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Spotlight on 2014 National Film Registry

The Big Lebowski interview with Joel and Ethan Coen, Jeff Bridges, and Julianne Moore

From their home base of New York City, the Coen brothers try to explain how Raymond Chandler and bowling came together in The Big Lebowski, their follow-up to Fargo (1996), the out-of-left-field hit that brought them an Academy Award for best original screenplay. While Joel, 43, is listed as the director, and Ethan, 40, as the producer, the Coen brothers actively work together on every aspect of their films, from writing to shooting to editing (using the pseudonym Roderick Jaynes). In keeping with their collaborative working process, they also meet interviewers together, alternating answers and sometimes expanding on what the other has said. MORE

The Big Lebowski review

Underlying the seven films made by Joel and Ethan Coen is a paradox: while showing a world ruled by chaos, their filmmaking style epitomizes methodical control. This embracing of opposites extends to the themes of their films and goes a long way towards explaining their off-kilter sensibility. In the Coens’ world, essentially different perspectives – egghead wit and lowbrow belly laughs, paralyzing angst and straightforward candor – can not only co-exist, but somehow make perfect sense together. The Big Lebowski is no exception. MORE

Into the Arms of Strangers: Stories of the Kindertransport review

Although this documentary is about the mass rescue of children (the Kindertransport brought 10,000 Jewish children from Nazi Germany, Austria and Czechoslovakia to Great Britain in 1938-9), Into the Arms of Strangers offers no easy happily-ever-afters. History, so often seen in black and white, is full of stories like this one, full of immeasurable gradations of grey. With the Kindertransport, the strength and resolve of individuals temporarily won out over the cowardice and brutality of governments, good intentions were married to the will to survive, and children lived to become adults. But writer and director Mark Jonathan Harris doesn’t settle for a facile inspirational model. MORE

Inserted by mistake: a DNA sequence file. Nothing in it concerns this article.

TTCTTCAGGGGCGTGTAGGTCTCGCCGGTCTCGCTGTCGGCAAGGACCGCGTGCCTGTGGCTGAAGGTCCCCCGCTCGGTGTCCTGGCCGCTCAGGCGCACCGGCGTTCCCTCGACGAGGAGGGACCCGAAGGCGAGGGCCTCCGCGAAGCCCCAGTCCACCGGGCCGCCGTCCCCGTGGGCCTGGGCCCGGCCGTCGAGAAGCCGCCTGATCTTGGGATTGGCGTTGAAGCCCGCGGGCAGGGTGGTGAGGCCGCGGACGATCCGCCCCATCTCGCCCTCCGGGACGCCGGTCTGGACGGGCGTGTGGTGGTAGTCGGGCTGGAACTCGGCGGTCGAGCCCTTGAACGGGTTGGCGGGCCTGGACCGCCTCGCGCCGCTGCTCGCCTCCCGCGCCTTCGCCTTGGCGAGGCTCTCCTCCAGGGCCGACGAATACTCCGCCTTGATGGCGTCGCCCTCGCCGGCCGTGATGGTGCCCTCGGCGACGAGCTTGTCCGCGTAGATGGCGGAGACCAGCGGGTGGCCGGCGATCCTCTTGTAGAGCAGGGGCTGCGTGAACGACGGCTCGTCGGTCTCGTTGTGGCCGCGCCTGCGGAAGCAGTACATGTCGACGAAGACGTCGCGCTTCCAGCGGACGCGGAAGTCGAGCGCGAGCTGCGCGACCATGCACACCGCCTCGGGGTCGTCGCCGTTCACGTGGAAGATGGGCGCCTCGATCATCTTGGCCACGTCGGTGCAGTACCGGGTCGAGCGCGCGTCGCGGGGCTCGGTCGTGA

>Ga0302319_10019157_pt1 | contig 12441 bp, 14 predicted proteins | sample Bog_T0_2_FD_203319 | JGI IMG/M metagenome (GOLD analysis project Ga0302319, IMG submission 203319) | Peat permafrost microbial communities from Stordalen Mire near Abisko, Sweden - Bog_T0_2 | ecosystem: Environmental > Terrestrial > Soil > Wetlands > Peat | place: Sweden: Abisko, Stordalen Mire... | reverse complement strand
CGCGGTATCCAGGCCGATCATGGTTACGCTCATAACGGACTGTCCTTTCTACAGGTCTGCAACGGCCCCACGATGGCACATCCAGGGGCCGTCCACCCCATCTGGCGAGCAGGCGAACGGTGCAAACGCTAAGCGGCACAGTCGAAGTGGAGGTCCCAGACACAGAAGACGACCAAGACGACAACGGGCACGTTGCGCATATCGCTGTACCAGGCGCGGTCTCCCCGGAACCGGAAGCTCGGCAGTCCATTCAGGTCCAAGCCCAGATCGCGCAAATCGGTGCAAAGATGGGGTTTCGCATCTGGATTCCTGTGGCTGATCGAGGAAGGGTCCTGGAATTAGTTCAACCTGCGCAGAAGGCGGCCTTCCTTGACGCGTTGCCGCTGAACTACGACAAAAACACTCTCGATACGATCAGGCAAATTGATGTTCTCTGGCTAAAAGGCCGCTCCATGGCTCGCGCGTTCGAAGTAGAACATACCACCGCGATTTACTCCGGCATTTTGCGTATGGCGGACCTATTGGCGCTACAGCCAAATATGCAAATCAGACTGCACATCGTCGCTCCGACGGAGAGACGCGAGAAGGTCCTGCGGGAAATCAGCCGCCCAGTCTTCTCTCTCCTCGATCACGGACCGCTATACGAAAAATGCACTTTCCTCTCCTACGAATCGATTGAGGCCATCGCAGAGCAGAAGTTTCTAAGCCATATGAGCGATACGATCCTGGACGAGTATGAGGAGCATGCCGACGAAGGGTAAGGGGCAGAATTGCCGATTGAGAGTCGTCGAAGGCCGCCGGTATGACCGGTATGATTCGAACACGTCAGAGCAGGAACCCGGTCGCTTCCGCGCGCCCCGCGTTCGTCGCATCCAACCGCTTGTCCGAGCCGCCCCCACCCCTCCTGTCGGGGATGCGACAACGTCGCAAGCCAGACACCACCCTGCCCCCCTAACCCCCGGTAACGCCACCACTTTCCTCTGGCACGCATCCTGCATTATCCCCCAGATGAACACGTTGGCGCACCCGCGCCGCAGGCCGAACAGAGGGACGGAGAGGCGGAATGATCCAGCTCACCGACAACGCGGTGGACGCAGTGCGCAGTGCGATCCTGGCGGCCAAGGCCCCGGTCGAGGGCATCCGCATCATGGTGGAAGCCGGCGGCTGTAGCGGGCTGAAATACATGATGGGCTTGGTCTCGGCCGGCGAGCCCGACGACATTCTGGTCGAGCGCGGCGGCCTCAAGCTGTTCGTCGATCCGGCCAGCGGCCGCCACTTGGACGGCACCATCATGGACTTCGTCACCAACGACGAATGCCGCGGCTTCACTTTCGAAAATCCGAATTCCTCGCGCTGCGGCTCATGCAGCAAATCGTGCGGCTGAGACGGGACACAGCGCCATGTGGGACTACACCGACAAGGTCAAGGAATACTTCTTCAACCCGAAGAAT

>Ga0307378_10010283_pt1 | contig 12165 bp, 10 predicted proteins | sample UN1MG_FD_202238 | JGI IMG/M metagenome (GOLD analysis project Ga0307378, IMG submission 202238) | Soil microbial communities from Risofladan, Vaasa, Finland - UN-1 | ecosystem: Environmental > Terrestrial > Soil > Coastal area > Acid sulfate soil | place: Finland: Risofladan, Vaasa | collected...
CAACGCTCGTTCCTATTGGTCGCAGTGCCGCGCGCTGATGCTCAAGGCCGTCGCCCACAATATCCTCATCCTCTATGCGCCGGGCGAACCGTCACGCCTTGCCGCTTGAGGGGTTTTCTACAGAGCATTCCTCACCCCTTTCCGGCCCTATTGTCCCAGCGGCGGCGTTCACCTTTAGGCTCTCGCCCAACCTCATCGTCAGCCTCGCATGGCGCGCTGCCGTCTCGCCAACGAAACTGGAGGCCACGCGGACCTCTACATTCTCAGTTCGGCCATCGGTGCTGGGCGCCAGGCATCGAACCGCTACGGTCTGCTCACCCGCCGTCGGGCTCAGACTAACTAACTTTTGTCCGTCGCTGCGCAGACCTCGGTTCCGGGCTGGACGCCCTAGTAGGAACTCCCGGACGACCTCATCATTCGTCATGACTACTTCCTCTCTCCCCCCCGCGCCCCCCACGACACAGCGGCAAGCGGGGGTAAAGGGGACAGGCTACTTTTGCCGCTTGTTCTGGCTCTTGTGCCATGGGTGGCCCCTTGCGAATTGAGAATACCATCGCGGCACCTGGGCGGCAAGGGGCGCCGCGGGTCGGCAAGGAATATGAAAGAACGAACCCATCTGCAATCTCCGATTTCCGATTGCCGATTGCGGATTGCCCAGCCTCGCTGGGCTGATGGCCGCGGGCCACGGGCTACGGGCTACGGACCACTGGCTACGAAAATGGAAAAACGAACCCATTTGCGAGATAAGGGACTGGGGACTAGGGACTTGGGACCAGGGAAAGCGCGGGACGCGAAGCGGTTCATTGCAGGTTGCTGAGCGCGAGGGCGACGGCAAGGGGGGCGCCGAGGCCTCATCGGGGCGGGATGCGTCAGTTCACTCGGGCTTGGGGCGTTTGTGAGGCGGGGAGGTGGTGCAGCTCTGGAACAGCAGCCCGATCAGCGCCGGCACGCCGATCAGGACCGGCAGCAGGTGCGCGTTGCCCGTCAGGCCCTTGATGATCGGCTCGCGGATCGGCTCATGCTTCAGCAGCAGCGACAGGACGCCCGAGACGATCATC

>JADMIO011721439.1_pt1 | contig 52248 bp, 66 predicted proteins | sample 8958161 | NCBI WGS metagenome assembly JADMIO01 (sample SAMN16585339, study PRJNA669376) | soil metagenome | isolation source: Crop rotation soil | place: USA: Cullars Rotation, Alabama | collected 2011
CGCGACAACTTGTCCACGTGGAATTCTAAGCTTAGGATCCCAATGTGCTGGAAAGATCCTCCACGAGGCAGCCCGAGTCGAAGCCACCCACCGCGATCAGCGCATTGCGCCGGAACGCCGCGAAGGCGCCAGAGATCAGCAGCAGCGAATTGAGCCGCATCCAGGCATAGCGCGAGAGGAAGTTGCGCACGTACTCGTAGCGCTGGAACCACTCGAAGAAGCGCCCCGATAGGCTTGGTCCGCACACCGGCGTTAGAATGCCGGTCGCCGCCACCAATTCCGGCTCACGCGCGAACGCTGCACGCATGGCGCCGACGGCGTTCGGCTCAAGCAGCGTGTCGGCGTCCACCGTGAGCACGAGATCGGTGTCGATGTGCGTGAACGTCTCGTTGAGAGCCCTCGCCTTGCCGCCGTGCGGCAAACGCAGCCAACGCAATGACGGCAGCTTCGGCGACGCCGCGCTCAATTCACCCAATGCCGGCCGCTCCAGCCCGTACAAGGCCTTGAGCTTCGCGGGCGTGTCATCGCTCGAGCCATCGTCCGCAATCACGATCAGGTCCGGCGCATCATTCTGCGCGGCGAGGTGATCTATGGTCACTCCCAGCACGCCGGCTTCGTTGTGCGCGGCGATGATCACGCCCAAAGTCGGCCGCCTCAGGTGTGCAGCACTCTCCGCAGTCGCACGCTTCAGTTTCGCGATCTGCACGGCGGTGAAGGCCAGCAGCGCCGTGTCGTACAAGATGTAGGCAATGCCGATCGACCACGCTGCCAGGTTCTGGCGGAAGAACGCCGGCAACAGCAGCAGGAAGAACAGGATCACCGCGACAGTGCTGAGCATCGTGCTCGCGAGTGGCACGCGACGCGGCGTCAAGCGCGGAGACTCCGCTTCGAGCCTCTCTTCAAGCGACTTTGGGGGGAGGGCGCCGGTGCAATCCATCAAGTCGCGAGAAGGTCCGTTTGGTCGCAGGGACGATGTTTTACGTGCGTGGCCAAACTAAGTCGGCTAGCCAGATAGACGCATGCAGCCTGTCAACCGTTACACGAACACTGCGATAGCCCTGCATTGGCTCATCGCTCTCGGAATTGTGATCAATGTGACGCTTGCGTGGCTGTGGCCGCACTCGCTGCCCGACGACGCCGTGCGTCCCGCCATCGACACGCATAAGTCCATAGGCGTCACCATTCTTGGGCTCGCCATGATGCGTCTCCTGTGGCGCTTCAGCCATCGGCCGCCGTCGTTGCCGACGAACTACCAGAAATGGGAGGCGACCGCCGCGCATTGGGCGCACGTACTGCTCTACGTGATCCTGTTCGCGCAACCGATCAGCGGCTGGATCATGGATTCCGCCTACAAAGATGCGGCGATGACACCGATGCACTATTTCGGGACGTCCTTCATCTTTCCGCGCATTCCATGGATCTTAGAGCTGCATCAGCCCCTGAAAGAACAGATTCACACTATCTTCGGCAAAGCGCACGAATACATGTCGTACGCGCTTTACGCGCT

Saving Private Ryan review

The opening half hour of the latest “important” film from director Steven Spielberg (an Amistad as opposed to a Lost World) perfectly sums up the powerful brutality and cheap sentimentality that make up, in equal parts, Saving Private Ryan. After solemn credits, driven by mournful, subdued military-style horns, Spielberg shows a translucent American flag, waving in slow motion. He then cuts to an old man, walking through the peaceful, tree-lined streets of Normandy on his way to a World War II memorial. His family walks ten paces behind him, their expressions worshipful yet concerned. The man is in tears, nearly convulsing with emotion as other people walk obliviously by him. After showing his terrified eyes, Spielberg brings the audience straight into the gut-wrenching scene of soldiers packed into Higgins boats and then storming Omaha Beach on D-Day. MORE